THE Government's jobs initiative was last night criticised by the Opposition as having too little in it to properly tackle the unemployment crisis.
Fianna Fail described it as "very modest" but "welcome", while Sinn Fein said the initiative, which had already been downgraded from a jobs budget, had been diluted even further than expected.
Fianna Fail leader Micheal Martin said the absence of any figure for estimated jobs to be created was "striking".
"The supporting economic documents for the initiative show that the Government has not projected any net impact on employment from the measures," Mr Martin said.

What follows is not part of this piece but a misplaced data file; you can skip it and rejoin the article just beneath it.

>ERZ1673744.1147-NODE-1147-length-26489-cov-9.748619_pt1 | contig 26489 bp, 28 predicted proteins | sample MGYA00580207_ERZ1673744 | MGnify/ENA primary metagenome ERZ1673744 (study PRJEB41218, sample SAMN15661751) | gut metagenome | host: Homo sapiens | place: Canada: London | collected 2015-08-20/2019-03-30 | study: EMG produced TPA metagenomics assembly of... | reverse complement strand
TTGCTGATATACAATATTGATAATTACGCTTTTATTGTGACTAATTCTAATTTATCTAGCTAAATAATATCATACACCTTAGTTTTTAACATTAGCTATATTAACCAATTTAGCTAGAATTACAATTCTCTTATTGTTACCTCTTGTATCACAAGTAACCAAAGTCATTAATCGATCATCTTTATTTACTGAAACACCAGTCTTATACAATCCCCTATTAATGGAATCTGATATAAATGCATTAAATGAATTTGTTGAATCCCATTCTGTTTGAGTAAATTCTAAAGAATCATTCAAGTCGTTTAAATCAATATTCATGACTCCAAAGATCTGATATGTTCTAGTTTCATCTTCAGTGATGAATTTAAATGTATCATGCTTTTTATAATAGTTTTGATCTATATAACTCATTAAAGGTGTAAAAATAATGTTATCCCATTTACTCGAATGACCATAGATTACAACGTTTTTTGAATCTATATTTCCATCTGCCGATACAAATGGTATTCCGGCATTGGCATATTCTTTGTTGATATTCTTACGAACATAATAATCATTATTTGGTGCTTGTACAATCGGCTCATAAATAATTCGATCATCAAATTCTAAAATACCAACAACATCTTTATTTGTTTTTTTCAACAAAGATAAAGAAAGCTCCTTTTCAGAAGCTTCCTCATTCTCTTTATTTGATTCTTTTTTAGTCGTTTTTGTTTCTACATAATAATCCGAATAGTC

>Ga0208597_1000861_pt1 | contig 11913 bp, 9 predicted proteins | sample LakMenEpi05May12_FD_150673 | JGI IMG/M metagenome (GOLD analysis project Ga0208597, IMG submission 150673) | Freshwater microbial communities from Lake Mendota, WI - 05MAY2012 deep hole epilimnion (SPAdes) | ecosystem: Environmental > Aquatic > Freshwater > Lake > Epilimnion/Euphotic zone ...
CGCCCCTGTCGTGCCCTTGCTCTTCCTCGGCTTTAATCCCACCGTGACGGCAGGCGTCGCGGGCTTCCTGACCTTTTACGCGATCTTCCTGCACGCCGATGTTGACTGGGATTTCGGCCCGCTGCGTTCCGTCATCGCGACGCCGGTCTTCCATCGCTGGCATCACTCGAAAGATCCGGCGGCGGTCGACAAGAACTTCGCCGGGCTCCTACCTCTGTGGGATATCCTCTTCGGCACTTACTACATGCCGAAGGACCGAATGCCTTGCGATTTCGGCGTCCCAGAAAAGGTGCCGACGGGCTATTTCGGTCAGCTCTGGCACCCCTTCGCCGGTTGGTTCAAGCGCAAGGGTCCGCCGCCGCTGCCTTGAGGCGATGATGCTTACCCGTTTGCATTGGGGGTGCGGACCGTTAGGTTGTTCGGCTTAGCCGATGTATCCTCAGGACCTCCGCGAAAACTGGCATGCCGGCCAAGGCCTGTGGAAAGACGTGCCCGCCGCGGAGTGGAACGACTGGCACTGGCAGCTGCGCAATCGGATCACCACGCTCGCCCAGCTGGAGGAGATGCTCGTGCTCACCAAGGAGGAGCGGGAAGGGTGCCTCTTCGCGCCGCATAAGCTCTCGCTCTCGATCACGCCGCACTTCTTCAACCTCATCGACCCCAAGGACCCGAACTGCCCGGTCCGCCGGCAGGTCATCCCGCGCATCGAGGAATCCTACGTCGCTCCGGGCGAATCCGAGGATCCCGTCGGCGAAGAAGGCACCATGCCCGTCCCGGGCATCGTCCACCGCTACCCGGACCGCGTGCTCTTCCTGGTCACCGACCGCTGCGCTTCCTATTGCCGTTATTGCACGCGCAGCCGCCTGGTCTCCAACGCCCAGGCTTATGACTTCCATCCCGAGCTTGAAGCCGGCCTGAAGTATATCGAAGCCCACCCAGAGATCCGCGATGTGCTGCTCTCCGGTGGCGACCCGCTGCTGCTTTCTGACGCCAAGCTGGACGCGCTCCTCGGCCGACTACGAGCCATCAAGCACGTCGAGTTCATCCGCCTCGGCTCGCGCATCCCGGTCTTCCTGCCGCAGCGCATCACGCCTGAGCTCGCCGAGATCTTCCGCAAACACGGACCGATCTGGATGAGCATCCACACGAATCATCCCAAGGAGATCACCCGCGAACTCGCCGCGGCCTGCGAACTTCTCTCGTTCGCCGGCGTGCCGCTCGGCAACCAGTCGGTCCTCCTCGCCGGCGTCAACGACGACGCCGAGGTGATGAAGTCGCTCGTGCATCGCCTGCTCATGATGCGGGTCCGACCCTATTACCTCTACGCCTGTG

He also claimed 70pc of the money announced for "education, roads and retro-fitting is actually taken from existing allocations".
Fianna Fail also criticised the Government's figure for the cost of 20,900 new training places. Mr Martin said the jobs initiative put the cost at €2,100 per place annually, which he said was "far below the real cost".
"Today's package, taken as a whole, will add little in terms of net job creation and represents a missed opportunity."
Sinn Fein's finance spokesman Pearse Doherty also criticised the initiative for containing no specific figures on the number of jobs to be created. "While the Government proposes spending €135m on capital projects, €106m of this is from existing allocations," Mr Doherty said.
He also said the 20,900 training places were a far cry from the 60,000 education, training and work placements promised by the coalition parties during the general election campaign.